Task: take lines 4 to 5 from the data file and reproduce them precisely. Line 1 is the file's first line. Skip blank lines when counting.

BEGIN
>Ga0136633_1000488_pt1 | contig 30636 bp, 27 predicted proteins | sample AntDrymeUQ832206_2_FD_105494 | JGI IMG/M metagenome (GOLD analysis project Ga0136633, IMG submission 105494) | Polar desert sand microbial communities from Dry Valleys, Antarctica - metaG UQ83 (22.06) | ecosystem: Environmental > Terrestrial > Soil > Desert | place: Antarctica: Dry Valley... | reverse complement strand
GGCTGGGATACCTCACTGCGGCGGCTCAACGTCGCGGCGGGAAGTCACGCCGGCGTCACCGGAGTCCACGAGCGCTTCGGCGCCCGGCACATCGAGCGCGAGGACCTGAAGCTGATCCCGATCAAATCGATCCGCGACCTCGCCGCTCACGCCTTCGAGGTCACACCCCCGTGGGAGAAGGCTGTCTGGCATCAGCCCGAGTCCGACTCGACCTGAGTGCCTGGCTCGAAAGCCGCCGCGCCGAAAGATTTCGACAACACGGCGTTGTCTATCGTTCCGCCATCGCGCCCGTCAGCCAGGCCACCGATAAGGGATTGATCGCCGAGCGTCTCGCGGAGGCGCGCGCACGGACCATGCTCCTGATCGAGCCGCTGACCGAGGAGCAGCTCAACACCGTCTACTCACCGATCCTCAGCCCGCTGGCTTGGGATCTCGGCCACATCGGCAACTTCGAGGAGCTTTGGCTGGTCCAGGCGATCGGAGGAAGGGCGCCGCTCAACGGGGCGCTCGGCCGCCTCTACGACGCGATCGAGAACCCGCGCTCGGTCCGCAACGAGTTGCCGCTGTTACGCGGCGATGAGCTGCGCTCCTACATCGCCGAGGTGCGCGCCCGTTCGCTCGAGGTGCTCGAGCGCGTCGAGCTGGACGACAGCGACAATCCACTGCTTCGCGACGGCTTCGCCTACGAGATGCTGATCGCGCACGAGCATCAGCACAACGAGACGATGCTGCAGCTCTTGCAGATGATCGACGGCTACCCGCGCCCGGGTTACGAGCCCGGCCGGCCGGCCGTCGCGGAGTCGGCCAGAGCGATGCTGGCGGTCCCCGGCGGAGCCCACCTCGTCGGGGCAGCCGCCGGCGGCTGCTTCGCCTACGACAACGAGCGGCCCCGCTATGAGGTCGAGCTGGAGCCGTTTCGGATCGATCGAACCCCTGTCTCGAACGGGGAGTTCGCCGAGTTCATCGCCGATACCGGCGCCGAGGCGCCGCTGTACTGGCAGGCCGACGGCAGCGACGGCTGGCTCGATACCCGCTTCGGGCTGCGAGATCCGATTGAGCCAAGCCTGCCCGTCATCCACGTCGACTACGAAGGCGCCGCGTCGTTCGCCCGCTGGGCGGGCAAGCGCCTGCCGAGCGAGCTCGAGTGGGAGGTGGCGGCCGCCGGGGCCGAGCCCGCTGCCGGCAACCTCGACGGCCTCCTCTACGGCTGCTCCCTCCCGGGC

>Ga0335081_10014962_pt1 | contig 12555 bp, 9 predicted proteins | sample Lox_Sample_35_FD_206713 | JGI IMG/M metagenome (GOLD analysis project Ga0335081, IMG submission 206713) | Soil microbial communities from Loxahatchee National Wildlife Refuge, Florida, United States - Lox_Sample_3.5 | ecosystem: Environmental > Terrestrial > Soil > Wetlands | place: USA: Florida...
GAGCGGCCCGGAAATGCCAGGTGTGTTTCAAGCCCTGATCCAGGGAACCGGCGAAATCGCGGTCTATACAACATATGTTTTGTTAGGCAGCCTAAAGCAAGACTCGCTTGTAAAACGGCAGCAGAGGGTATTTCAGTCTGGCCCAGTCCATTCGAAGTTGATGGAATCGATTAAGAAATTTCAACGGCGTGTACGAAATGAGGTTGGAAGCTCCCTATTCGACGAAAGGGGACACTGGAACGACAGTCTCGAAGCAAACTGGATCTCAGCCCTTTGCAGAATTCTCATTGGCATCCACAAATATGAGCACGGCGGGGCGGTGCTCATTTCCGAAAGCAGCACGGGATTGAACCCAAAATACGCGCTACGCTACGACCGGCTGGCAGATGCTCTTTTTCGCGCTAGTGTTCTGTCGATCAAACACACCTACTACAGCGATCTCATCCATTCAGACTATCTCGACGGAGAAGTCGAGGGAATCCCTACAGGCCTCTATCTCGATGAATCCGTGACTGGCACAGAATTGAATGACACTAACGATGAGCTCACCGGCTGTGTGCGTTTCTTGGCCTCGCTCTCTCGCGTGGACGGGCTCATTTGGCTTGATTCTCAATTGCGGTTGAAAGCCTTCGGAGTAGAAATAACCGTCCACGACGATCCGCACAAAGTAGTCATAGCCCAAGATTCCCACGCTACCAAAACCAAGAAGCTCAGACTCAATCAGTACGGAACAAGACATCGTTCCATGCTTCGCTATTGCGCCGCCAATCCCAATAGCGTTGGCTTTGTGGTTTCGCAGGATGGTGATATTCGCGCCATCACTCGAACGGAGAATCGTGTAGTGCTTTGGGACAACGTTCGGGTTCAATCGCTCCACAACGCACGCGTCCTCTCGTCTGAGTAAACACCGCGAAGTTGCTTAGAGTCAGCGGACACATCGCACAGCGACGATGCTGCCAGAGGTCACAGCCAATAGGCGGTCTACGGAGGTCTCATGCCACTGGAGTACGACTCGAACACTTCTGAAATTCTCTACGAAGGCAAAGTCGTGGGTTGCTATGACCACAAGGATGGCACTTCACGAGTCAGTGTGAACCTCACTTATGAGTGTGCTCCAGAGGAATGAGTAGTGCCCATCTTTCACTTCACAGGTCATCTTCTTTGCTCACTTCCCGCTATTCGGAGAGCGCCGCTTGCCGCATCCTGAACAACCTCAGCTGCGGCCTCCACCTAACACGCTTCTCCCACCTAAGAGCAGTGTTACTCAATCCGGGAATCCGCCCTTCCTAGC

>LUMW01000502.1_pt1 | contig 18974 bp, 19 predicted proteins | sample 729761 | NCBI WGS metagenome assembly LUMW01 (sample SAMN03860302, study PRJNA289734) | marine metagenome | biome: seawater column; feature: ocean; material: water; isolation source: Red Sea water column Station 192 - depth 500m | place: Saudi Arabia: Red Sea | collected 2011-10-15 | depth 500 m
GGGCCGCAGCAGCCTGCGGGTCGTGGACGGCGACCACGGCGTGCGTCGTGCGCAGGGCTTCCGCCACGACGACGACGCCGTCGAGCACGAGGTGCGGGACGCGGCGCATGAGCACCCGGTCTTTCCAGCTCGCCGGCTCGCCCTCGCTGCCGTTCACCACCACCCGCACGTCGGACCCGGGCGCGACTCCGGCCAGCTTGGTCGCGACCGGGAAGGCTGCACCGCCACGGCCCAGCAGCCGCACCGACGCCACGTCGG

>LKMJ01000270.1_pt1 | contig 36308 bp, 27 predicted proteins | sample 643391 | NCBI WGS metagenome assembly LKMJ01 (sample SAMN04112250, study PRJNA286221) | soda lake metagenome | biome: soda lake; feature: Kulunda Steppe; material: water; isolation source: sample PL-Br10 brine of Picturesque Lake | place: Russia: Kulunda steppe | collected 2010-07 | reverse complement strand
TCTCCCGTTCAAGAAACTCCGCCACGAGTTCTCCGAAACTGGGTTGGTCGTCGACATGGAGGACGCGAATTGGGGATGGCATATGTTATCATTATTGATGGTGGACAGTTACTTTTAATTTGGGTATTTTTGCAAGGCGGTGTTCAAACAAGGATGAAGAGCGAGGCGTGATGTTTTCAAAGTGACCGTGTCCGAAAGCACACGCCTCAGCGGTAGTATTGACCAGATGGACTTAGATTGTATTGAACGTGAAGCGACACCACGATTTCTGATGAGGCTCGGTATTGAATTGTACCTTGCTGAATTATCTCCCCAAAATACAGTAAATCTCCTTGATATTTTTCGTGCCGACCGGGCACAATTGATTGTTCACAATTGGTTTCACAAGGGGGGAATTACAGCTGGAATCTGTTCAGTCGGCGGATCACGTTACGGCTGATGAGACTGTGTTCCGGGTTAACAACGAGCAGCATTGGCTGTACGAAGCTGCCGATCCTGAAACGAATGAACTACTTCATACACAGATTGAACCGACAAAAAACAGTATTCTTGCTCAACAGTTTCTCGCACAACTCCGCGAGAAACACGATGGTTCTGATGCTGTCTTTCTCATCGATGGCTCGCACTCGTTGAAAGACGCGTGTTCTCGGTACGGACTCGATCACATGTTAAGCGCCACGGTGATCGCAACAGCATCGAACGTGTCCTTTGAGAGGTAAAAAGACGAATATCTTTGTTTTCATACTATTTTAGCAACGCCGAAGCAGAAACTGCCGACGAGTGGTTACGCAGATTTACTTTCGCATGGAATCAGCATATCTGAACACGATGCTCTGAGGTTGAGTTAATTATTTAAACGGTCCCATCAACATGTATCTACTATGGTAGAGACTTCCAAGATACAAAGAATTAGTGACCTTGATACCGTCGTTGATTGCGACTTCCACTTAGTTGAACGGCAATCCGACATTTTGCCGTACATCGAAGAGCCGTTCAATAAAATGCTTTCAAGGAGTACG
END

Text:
GAGCGGCCCGGAAATGCCAGGTGTGTTTCAAGCCCTGATCCAGGGAACCGGCGAAATCGCGGTCTATACAACATATGTTTTGTTAGGCAGCCTAAAGCAAGACTCGCTTGTAAAACGGCAGCAGAGGGTATTTCAGTCTGGCCCAGTCCATTCGAAGTTGATGGAATCGATTAAGAAATTTCAACGGCGTGTACGAAATGAGGTTGGAAGCTCCCTATTCGACGAAAGGGGACACTGGAACGACAGTCTCGAAGCAAACTGGATCTCAGCCCTTTGCAGAATTCTCATTGGCATCCACAAATATGAGCACGGCGGGGCGGTGCTCATTTCCGAAAGCAGCACGGGATTGAACCCAAAATACGCGCTACGCTACGACCGGCTGGCAGATGCTCTTTTTCGCGCTAGTGTTCTGTCGATCAAACACACCTACTACAGCGATCTCATCCATTCAGACTATCTCGACGGAGAAGTCGAGGGAATCCCTACAGGCCTCTATCTCGATGAATCCGTGACTGGCACAGAATTGAATGACACTAACGATGAGCTCACCGGCTGTGTGCGTTTCTTGGCCTCGCTCTCTCGCGTGGACGGGCTCATTTGGCTTGATTCTCAATTGCGGTTGAAAGCCTTCGGAGTAGAAATAACCGTCCACGACGATCCGCACAAAGTAGTCATAGCCCAAGATTCCCACGCTACCAAAACCAAGAAGCTCAGACTCAATCAGTACGGAACAAGACATCGTTCCATGCTTCGCTATTGCGCCGCCAATCCCAATAGCGTTGGCTTTGTGGTTTCGCAGGATGGTGATATTCGCGCCATCACTCGAACGGAGAATCGTGTAGTGCTTTGGGACAACGTTCGGGTTCAATCGCTCCACAACGCACGCGTCCTCTCGTCTGAGTAAACACCGCGAAGTTGCTTAGAGTCAGCGGACACATCGCACAGCGACGATGCTGCCAGAGGTCACAGCCAATAGGCGGTCTACGGAGGTCTCATGCCACTGGAGTACGACTCGAACACTTCTGAAATTCTCTACGAAGGCAAAGTCGTGGGTTGCTATGACCACAAGGATGGCACTTCACGAGTCAGTGTGAACCTCACTTATGAGTGTGCTCCAGAGGAATGAGTAGTGCCCATCTTTCACTTCACAGGTCATCTTCTTTGCTCACTTCCCGCTATTCGGAGAGCGCCGCTTGCCGCATCCTGAACAACCTCAGCTGCGGCCTCCACCTAACACGCTTCTCCCACCTAAGAGCAGTGTTACTCAATCCGGGAATCCGCCCTTCCTAGC

>LUMW01000502.1_pt1 | contig 18974 bp, 19 predicted proteins | sample 729761 | NCBI WGS metagenome assembly LUMW01 (sample SAMN03860302, study PRJNA289734) | marine metagenome | biome: seawater column; feature: ocean; material: water; isolation source: Red Sea water column Station 192 - depth 500m | place: Saudi Arabia: Red Sea | collected 2011-10-15 | depth 500 m